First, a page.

AVRak’s new Fatrak component rack is 36” wide – enough for two components to sit side-by-side on each shelf – so the rack can hold the same amount of gear as a 72” tall standard rack. The Fatrak pulls out far enough from the cabinet so that you can swivel the rack for easy access to the cables and wiring that will look like a rat’s nest no matter how hard you try to organize it. The 36” tall model (FT-36) is rated to hold up to 350 pounds of gear. There are also 24” and 30” versions available. Custom heights can be ordered as well. The FT-36 sells for $2,172.
Quiet Solution makes a variety of products designed to keep your home theater room quiet – both inside and out – such as QuietRock drywall panels and QuietWood for floors and the like. Now you can even soundproof the door in your home theater with the company’s QuietHome doors, which are about as heavy and dense as a door you might find on one of the Egyptian pyramids (of course, they didn’t have hinges then). The door ships pre-hung, and the frame includes a foam-like gasket that seals the door when it’s closed. There’s also a gasket the seals the bottom of the door against the threshold. A 2.25” THX certified version is available for $1,995. The 1.75” non-certified version is $1,499, which the company says is up to 50% less than other acoustic doors.
So lighting won’t make your home theater sound better, or will it? No, it really won’t, but it might make you think your home theater sounds better – and even if it doesn’t, it’ll definitely make your room look better. Traxon Technologies is a company that offers just about any kind of colorful – and changeable – lighting products, from strip lights to panels to, well, you name it. The lighting system I saw had a simple, programmable controller that let you change the colors of the lighting as well as program a schedule of color changes. You could even do a disco floor if you wanted to, but I think that definitely would make your home theater sound bad.
The ported cabinet on Leon Speakers’ new A3 Subwoofer is only 4” deep even though it holds an 8” woofer. It can be used as an in-wall, on-wall, or in-room subwoofer and is a great match for the company’s new Horizon 212 single-cabinet LCR that’s only 2” deep. As with all Leon Speakers speakers, the cabinets can be totally customized when it comes to size, finish, color, and etc. The base price of the A3 is $1,195. The Horizon 212 starts at around $1,500.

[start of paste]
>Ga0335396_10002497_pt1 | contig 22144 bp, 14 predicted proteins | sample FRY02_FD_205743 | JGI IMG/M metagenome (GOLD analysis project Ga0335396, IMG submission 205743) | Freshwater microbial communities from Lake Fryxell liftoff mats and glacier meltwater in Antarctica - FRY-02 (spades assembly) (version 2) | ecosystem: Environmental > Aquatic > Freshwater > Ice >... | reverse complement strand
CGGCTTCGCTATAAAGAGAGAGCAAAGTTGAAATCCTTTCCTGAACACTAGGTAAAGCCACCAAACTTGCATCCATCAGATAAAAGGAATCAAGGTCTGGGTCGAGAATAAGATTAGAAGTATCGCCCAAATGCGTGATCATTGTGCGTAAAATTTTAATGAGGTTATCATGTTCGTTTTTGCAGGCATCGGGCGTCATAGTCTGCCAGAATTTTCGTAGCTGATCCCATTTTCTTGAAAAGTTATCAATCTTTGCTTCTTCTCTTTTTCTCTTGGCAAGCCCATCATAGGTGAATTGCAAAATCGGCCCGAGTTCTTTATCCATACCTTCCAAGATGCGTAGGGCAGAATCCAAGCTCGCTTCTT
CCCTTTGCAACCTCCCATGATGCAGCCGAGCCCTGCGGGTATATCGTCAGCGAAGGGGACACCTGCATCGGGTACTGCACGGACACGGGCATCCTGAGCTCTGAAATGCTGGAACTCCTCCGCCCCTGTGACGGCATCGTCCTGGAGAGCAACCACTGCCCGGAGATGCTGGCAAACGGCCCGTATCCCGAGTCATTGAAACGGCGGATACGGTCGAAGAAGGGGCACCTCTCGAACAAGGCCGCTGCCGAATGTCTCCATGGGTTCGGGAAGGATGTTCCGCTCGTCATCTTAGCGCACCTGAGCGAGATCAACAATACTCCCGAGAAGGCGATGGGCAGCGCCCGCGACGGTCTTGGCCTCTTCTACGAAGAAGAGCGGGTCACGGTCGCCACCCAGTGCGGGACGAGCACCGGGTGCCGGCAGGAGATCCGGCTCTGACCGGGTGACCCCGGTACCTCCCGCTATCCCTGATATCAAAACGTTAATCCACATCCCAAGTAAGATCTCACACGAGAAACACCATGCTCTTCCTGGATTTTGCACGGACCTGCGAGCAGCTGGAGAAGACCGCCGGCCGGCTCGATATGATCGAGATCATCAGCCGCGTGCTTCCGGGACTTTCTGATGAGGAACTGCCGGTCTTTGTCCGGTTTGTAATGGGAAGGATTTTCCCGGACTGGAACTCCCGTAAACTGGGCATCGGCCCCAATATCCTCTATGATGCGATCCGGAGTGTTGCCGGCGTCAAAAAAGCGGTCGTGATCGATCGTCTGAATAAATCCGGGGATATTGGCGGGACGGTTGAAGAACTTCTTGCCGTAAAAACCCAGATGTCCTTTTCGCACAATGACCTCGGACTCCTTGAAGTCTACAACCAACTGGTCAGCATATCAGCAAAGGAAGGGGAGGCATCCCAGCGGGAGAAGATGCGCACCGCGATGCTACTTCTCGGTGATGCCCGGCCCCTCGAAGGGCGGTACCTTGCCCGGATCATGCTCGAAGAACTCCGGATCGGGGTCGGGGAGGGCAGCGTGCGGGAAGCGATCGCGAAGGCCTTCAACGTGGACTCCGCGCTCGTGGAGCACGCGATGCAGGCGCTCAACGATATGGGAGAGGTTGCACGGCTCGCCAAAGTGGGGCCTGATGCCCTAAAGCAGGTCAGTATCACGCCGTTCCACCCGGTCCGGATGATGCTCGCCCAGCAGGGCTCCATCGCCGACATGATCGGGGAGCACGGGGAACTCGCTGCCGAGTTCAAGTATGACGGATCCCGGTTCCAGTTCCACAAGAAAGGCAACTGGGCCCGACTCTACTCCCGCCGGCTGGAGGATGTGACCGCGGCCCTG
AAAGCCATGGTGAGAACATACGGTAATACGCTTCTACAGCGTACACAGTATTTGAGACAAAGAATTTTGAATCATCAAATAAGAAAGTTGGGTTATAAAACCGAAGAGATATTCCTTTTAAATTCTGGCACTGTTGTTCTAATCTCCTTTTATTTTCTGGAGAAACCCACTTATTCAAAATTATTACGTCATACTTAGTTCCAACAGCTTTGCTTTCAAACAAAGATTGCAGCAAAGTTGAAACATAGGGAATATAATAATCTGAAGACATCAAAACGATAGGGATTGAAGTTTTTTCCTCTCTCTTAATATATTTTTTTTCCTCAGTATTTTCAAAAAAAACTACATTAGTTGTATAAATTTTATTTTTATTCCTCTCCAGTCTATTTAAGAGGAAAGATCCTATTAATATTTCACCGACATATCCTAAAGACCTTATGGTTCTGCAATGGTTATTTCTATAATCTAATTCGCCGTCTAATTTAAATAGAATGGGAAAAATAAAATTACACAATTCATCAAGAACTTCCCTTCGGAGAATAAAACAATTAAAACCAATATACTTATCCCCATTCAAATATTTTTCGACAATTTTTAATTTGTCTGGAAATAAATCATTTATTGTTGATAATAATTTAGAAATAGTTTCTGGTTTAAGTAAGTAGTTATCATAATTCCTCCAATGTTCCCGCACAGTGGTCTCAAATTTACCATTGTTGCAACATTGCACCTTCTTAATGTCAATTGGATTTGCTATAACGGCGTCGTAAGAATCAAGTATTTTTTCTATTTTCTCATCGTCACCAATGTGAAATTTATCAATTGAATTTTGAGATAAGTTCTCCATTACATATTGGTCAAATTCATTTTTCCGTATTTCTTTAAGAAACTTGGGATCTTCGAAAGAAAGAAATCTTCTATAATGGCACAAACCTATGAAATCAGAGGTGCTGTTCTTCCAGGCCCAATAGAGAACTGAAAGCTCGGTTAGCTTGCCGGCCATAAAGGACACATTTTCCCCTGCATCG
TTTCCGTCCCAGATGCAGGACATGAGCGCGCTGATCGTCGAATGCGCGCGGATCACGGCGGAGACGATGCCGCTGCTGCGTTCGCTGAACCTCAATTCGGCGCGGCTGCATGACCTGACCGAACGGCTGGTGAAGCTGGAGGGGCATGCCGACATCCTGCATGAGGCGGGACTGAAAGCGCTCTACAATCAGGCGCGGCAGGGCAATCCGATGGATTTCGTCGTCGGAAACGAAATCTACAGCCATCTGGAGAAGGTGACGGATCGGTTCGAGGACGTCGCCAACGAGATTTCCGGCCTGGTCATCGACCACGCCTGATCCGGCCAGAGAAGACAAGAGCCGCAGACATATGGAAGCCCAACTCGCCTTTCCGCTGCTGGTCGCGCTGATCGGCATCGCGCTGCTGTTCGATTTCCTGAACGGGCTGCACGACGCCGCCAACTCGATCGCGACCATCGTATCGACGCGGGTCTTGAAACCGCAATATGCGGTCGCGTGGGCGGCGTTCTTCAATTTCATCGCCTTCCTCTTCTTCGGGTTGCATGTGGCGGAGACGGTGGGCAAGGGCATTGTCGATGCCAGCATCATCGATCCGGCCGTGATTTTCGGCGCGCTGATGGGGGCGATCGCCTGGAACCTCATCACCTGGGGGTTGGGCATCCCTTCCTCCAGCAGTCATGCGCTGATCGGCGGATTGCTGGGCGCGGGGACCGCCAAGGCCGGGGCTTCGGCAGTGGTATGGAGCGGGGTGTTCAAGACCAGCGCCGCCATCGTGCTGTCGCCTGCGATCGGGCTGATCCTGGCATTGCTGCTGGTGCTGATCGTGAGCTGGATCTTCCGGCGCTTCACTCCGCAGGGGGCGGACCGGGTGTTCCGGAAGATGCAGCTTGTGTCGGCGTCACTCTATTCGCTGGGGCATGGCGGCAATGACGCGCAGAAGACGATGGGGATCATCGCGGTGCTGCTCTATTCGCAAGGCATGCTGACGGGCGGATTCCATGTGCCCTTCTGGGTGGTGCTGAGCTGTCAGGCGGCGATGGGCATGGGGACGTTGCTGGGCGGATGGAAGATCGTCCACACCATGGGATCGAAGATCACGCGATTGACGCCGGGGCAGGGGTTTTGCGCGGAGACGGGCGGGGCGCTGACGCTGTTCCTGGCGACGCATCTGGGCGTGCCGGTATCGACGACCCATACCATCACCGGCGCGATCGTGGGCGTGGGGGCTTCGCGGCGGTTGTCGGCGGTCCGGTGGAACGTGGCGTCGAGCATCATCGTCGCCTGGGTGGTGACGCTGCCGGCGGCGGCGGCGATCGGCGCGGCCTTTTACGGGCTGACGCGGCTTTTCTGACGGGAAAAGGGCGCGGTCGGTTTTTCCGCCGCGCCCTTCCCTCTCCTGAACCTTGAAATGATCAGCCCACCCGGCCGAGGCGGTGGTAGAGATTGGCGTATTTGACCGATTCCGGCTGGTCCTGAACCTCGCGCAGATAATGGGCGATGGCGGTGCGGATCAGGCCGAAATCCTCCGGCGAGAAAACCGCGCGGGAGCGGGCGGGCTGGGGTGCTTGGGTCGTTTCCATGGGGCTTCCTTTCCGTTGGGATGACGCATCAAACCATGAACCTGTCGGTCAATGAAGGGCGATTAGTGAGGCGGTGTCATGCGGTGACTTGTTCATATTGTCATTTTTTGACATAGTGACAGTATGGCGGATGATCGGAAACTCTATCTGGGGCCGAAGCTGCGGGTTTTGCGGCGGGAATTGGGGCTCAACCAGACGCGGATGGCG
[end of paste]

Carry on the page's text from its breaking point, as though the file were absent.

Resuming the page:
Let’s say you have a nice home theater system in one end of the room and a powered subwoofer in the other. Everything sounds nice until you plug the subwoofer into the AC outlet next to it, and, viola, your system is now humming a new tune. Unfortunately, it’s not humming the tune you wanted it to.
Not really, but two new power conditioners from PS Audio could keep your electricity from being at fault when it comes to better sound and picture. Sure, you might think AC is just AC, but if you’ve ever been to my house you’d know that minor fluctuations (not to mention major ones) can do some insidious things to electronics gear. PS Audio’s PowerPlay conditioners clean up your power company’s act – and they also are fully configurable, programmable, and controllable over the Internet. The web interface can show you cool stuff like the fluctuations in voltage and noise in the current. They can also let you know of unfortunate electrical goings-on in your home if you’re away. Ideal for the installer crowd here is the fact that the installer can also be notified of problems that might be fixed by accessing the PowerPlay conditioner over the web – instead of making a long, gas guzzling service call. Plan on spending $2,000 or $1,000, and then maybe another $1,000 for the controllable UPS. Shockingly expensive, you say? Not if you consider the sonic and visual benefits plus the long-term reliability and security aspects. I used to dismiss power conditioning as voodoo, but now that I’ve seen how a bad electric mojo can mess with your stuff I’m a believer.
You’ll find more rock-like speakers here at CEDIA than anywhere else in the world. A new one from an old company caught my eye as I was moving through the crowds to get to my next appointment. StereoStone’s Fountain Speaker has a real working water fountain, submersible low-voltage lighting, and an 8” woofer with left and right tweeters. The whole thing ships completely assembled in a single box – without the water, I assume – and sells for $599.95.
If you look closely in this picture of the chaos that immediately followed the Sony press conference, you’ll see…chaos. If you look a little closer, you’ll see some pencil-thin speakers (actually, I think the term they used was “the width of a finger” but I may have been in the middle of a mile-high altitude-induced alcohol-enhanced stupor at the time so it might as easily have been “the width of a fingerling potato”) on display here as part of the BDV-IT1000ES - Sony’s first ES HTiB that includes an integrated Blu-ray Disc player. The main speakers each measure approximately .75-inch wide by 22 inches long, and they’ll come with the rest of the system when it ships in October and you fork over the required $1,999.
Bringing back fond memories of the one misdirected year (1998) when CEDIA held its convention in New Orleans (just after another near-miss storm) and not many conventioneers (including me) made it to many of their appointments or meetings, SpeakerCraft enlisted the aid of some scantily clad acrobatic dancers to catch the attention of the press folks who didn’t go to the Toshiba press conference. (It worked.)